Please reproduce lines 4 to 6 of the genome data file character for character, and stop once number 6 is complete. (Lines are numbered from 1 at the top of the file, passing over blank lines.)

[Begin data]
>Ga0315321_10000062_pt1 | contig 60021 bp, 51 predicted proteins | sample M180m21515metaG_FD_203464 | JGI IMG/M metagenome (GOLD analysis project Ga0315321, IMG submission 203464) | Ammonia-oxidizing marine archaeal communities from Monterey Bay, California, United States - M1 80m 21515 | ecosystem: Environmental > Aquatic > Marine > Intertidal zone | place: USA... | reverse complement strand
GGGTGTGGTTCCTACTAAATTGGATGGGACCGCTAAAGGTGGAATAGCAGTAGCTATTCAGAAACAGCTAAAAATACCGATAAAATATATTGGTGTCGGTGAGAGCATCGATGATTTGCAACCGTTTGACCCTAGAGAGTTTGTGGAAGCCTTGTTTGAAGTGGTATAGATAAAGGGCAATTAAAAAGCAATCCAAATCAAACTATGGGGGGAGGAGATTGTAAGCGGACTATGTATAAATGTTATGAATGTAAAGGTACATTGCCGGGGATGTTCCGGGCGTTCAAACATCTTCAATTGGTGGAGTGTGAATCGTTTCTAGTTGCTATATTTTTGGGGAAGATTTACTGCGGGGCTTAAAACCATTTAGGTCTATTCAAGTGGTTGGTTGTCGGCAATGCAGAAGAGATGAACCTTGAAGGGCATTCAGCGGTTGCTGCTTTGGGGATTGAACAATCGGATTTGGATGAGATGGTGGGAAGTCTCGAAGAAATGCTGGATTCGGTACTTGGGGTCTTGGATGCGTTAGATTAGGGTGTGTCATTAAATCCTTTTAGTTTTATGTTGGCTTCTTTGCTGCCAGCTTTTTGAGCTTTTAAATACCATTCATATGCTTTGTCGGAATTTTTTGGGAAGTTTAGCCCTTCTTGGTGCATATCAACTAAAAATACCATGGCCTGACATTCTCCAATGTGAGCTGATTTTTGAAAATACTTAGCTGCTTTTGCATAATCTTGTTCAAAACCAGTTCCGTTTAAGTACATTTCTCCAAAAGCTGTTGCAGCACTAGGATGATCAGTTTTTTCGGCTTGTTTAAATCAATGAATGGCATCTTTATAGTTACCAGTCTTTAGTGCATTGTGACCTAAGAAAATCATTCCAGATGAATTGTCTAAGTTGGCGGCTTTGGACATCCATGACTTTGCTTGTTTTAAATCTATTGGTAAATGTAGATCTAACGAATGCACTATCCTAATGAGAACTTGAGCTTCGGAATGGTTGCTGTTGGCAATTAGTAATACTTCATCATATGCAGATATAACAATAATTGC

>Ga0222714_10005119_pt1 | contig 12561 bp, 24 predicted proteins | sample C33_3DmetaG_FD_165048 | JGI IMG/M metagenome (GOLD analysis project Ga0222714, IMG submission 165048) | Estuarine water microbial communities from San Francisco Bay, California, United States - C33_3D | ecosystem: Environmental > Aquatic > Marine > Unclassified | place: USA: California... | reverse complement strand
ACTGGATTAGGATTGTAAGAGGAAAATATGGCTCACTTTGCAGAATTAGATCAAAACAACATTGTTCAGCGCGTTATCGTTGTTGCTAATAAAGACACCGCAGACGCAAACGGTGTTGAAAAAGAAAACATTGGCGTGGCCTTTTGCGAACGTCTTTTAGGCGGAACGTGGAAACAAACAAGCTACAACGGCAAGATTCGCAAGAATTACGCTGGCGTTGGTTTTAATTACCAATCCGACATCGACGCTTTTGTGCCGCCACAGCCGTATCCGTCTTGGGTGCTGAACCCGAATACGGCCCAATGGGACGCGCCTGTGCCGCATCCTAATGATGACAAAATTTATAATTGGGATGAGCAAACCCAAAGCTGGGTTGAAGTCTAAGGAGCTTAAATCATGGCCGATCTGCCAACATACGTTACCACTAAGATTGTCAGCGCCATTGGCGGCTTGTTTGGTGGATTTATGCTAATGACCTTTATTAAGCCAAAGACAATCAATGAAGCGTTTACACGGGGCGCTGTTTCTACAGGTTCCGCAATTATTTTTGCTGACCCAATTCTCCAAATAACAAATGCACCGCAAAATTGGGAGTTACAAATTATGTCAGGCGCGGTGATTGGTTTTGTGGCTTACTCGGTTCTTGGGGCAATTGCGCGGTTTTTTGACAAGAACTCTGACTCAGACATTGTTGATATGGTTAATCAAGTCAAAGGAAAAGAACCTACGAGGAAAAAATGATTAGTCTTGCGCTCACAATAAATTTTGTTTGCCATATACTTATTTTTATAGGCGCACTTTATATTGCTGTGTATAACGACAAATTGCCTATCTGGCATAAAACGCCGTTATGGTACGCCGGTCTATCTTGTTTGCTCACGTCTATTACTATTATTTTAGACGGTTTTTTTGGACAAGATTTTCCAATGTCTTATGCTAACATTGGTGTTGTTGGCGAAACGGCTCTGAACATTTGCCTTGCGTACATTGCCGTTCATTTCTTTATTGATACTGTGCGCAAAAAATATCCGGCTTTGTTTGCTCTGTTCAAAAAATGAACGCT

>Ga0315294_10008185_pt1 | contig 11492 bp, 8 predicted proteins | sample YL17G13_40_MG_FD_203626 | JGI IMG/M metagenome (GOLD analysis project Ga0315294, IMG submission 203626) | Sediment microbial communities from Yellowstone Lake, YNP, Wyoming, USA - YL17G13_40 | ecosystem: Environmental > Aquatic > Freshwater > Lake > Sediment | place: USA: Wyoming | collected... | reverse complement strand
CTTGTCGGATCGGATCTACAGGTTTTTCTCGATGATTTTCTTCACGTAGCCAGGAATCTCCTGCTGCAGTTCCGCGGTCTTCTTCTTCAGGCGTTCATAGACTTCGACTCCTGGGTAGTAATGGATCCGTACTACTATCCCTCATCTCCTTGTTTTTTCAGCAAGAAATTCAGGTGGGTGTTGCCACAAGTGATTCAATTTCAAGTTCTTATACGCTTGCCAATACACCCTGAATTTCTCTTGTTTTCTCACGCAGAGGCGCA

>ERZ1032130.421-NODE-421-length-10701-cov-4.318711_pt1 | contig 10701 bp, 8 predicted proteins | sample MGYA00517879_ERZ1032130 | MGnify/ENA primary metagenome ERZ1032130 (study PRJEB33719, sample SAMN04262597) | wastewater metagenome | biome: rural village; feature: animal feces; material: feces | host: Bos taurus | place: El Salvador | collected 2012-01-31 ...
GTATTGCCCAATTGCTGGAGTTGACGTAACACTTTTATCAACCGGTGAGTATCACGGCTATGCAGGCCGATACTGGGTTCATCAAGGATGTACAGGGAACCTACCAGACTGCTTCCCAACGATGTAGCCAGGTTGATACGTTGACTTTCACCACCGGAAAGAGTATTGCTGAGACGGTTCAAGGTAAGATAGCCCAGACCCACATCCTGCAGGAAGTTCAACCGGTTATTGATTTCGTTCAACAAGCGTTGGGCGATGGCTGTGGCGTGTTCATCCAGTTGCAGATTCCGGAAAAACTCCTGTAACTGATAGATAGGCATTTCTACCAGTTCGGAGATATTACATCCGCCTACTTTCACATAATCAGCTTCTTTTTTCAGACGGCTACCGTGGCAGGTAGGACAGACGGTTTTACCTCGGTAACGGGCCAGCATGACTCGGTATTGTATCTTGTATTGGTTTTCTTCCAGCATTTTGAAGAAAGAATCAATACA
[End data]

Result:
ACTGGATTAGGATTGTAAGAGGAAAATATGGCTCACTTTGCAGAATTAGATCAAAACAACATTGTTCAGCGCGTTATCGTTGTTGCTAATAAAGACACCGCAGACGCAAACGGTGTTGAAAAAGAAAACATTGGCGTGGCCTTTTGCGAACGTCTTTTAGGCGGAACGTGGAAACAAACAAGCTACAACGGCAAGATTCGCAAGAATTACGCTGGCGTTGGTTTTAATTACCAATCCGACATCGACGCTTTTGTGCCGCCACAGCCGTATCCGTCTTGGGTGCTGAACCCGAATACGGCCCAATGGGACGCGCCTGTGCCGCATCCTAATGATGACAAAATTTATAATTGGGATGAGCAAACCCAAAGCTGGGTTGAAGTCTAAGGAGCTTAAATCATGGCCGATCTGCCAACATACGTTACCACTAAGATTGTCAGCGCCATTGGCGGCTTGTTTGGTGGATTTATGCTAATGACCTTTATTAAGCCAAAGACAATCAATGAAGCGTTTACACGGGGCGCTGTTTCTACAGGTTCCGCAATTATTTTTGCTGACCCAATTCTCCAAATAACAAATGCACCGCAAAATTGGGAGTTACAAATTATGTCAGGCGCGGTGATTGGTTTTGTGGCTTACTCGGTTCTTGGGGCAATTGCGCGGTTTTTTGACAAGAACTCTGACTCAGACATTGTTGATATGGTTAATCAAGTCAAAGGAAAAGAACCTACGAGGAAAAAATGATTAGTCTTGCGCTCACAATAAATTTTGTTTGCCATATACTTATTTTTATAGGCGCACTTTATATTGCTGTGTATAACGACAAATTGCCTATCTGGCATAAAACGCCGTTATGGTACGCCGGTCTATCTTGTTTGCTCACGTCTATTACTATTATTTTAGACGGTTTTTTTGGACAAGATTTTCCAATGTCTTATGCTAACATTGGTGTTGTTGGCGAAACGGCTCTGAACATTTGCCTTGCGTACATTGCCGTTCATTTCTTTATTGATACTGTGCGCAAAAAATATCCGGCTTTGTTTGCTCTGTTCAAAAAATGAACGCT

>Ga0315294_10008185_pt1 | contig 11492 bp, 8 predicted proteins | sample YL17G13_40_MG_FD_203626 | JGI IMG/M metagenome (GOLD analysis project Ga0315294, IMG submission 203626) | Sediment microbial communities from Yellowstone Lake, YNP, Wyoming, USA - YL17G13_40 | ecosystem: Environmental > Aquatic > Freshwater > Lake > Sediment | place: USA: Wyoming | collected... | reverse complement strand
CTTGTCGGATCGGATCTACAGGTTTTTCTCGATGATTTTCTTCACGTAGCCAGGAATCTCCTGCTGCAGTTCCGCGGTCTTCTTCTTCAGGCGTTCATAGACTTCGACTCCTGGGTAGTAATGGATCCGTACTACTATCCCTCATCTCCTTGTTTTTTCAGCAAGAAATTCAGGTGGGTGTTGCCACAAGTGATTCAATTTCAAGTTCTTATACGCTTGCCAATACACCCTGAATTTCTCTTGTTTTCTCACGCAGAGGCGCA